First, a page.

How the First Painting I Ever Sold Changed My Life
In the art world, you often hear that art should “speak” to people. What is your art saying? It can become an eye-rolling cliche, but I experienced first hand the power of this in a very real and visceral way when I sold my very first painting - and I never expected it.
Throughout my early life I sold work to friends and family, to whom I am grateful because they gave me the encouragement to keep creating. But it wasn’t until I opened a studio in Pacific City, Oregon in the summer of 2010 that I sold my first painting to a complete stranger. And it was an encounter I will never forget.
I was home for the summer after a year studying in Italy, and my family and I decided to open a studio gallery on the coast in Pacific City, Oregon. It was a small space, but my first ever storefront - it would display my artwork and my sister’s photography. I had no idea if I would sell any art, but we were all excited to try.
It was the first day, the Grand Opening. I don’t remember if there was much foot traffic at all that day, but I do remember sitting at my desk in an empty gallery and in walks a man with white hair. He took maybe one step inside, did a scan of the room, pointed and said, “I’ll take that one.”
I was a little shocked. “What? Oh! Ok, great!” - I hadn’t expected such a confident purchase at such short glance. It was surprising to me.
He was pointing to a framed acrylic painting. It was the image of a woman with a colorful umbrella staring out at an old oak tree under a stormy sky.
I was thrilled to have a sale on the first day and to someone I didn’t even know. Someone who had taken no more than a minute to decide to purchase.
As I packaged the artwork, we got to talking. He told me his name and the reason for making such a quick and confident decision about this painting. He had just lost his beautiful and amazing wife to cancer. The way he talked about her, I could tell they had the truest kind of love and admiration we all dream of finding some day. They loved visiting Pacific City together. She loved old oak trees, just like the one that I had painted. He intended to hang it as a memory of her. This painting - my little painting - had spoken to him in a way I never could have imagined. Talk about humbling! I had no idea when I painted it that it would mean that much to anyone. Right place, right time, right person. It was a divine encounter.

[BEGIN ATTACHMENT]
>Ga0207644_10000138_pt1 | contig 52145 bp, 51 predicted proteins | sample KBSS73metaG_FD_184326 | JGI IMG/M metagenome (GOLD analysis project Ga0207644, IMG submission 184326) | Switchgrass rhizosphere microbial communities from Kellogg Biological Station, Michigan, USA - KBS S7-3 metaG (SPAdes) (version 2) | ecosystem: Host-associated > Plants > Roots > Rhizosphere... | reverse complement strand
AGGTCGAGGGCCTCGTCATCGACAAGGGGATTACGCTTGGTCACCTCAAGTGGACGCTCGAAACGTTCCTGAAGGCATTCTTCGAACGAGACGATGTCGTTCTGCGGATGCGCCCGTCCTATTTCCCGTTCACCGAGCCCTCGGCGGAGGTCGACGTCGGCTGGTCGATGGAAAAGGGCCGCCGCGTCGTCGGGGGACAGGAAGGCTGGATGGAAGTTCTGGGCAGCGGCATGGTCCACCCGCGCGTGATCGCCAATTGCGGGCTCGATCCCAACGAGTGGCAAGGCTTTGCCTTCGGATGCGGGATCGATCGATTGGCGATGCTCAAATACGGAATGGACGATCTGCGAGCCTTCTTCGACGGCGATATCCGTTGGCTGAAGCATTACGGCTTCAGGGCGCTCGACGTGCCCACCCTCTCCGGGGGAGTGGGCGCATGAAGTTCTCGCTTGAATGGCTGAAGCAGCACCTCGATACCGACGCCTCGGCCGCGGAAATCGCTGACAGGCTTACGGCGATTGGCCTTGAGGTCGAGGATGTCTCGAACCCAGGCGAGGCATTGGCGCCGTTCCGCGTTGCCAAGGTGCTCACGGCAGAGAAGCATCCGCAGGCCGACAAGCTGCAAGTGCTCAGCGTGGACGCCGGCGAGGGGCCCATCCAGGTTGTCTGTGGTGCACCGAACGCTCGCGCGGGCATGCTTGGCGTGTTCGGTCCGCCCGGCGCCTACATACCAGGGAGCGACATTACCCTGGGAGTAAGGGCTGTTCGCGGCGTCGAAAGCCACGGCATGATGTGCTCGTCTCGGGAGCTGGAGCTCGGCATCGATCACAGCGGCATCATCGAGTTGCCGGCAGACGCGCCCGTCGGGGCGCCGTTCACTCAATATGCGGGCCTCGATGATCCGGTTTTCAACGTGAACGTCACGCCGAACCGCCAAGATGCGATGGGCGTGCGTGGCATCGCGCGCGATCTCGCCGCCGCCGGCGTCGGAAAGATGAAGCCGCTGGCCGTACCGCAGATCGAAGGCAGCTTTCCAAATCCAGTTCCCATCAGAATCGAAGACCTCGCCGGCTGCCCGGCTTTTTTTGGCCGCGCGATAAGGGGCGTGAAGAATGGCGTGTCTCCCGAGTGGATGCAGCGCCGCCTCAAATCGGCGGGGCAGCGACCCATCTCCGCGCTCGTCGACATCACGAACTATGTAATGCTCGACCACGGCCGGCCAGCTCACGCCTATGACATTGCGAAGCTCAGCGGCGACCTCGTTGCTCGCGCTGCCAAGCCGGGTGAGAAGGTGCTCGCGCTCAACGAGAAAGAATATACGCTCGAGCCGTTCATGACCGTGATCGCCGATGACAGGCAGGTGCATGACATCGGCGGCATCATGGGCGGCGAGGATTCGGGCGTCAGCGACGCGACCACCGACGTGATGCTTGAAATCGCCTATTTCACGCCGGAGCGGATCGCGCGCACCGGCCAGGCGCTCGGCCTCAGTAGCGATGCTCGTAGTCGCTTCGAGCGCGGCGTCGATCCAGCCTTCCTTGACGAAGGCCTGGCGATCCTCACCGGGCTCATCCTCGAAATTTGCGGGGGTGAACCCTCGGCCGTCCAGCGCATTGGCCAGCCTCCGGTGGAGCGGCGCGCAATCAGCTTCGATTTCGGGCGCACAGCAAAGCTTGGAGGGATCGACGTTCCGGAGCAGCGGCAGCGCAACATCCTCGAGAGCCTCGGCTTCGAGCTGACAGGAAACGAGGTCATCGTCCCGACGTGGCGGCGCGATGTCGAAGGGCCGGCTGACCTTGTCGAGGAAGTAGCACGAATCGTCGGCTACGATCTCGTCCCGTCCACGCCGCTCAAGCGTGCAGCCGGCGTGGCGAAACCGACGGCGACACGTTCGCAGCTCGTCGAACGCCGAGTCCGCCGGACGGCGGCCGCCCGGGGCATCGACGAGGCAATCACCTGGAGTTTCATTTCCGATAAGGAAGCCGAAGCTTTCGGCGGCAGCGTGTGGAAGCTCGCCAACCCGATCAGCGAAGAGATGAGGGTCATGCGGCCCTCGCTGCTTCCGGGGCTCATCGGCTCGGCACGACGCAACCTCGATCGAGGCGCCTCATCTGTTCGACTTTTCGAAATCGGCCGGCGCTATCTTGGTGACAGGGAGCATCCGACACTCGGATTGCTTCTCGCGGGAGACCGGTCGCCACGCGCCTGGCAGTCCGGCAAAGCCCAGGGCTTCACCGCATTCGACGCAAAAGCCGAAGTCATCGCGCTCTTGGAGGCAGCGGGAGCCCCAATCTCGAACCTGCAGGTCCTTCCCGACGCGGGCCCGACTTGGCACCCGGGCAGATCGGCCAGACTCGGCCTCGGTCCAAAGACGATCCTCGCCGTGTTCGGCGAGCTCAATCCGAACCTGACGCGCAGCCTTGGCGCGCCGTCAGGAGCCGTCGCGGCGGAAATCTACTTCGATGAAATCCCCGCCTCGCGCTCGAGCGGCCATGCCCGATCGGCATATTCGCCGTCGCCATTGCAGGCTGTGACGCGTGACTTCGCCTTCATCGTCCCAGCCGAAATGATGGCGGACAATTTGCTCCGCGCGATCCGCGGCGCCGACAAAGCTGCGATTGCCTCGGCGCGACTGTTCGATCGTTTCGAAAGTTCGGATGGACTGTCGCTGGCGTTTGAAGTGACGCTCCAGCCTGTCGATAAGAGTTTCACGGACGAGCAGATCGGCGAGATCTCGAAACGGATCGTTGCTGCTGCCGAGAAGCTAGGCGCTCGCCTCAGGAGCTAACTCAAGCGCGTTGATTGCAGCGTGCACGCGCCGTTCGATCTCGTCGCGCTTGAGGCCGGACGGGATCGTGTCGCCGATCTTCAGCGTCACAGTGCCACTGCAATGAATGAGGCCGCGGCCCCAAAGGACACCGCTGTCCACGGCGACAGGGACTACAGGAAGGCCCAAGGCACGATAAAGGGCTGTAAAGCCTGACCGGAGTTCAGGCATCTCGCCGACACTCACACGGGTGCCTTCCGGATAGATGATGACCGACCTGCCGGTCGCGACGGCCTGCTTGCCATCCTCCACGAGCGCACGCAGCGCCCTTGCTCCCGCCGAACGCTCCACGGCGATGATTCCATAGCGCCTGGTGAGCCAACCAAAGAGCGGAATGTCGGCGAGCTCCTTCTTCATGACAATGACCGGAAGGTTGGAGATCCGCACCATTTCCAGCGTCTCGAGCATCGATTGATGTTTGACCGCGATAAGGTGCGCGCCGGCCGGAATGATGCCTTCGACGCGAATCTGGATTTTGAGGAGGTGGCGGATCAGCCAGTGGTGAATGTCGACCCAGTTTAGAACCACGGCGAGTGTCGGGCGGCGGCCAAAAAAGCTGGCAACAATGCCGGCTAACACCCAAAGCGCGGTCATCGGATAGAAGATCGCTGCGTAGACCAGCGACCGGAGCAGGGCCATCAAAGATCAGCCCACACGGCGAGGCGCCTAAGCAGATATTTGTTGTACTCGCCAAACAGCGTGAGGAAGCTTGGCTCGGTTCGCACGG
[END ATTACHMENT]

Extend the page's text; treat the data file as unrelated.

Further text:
This encounter changed my life. It fundamentally changed my view on what art can do. It wasn’t about making a sale. It wasn’t about painting something pretty. This showed me that art can be a bridge between two unconnected people. Its power to have true meaning in the way it speaks to someone leaves me in awe. You never know how your art might touch someone’s life. And that thought changed my life, changed the way I paint. If you’re an artist and you feel you may give up or may not paint something because perhaps someone might not like it… Paint it. Who knows? Someone, someday, might need it.
And the man who bought the painting? We kept in touch over the years. He e-mailed me when he moved, he joined my family for dinner when he was in town, and his name always brings a smile to my face.
If he’s reading this now, I hope it brings a smile and a fond memory to his face as well.
Thank you, Steve.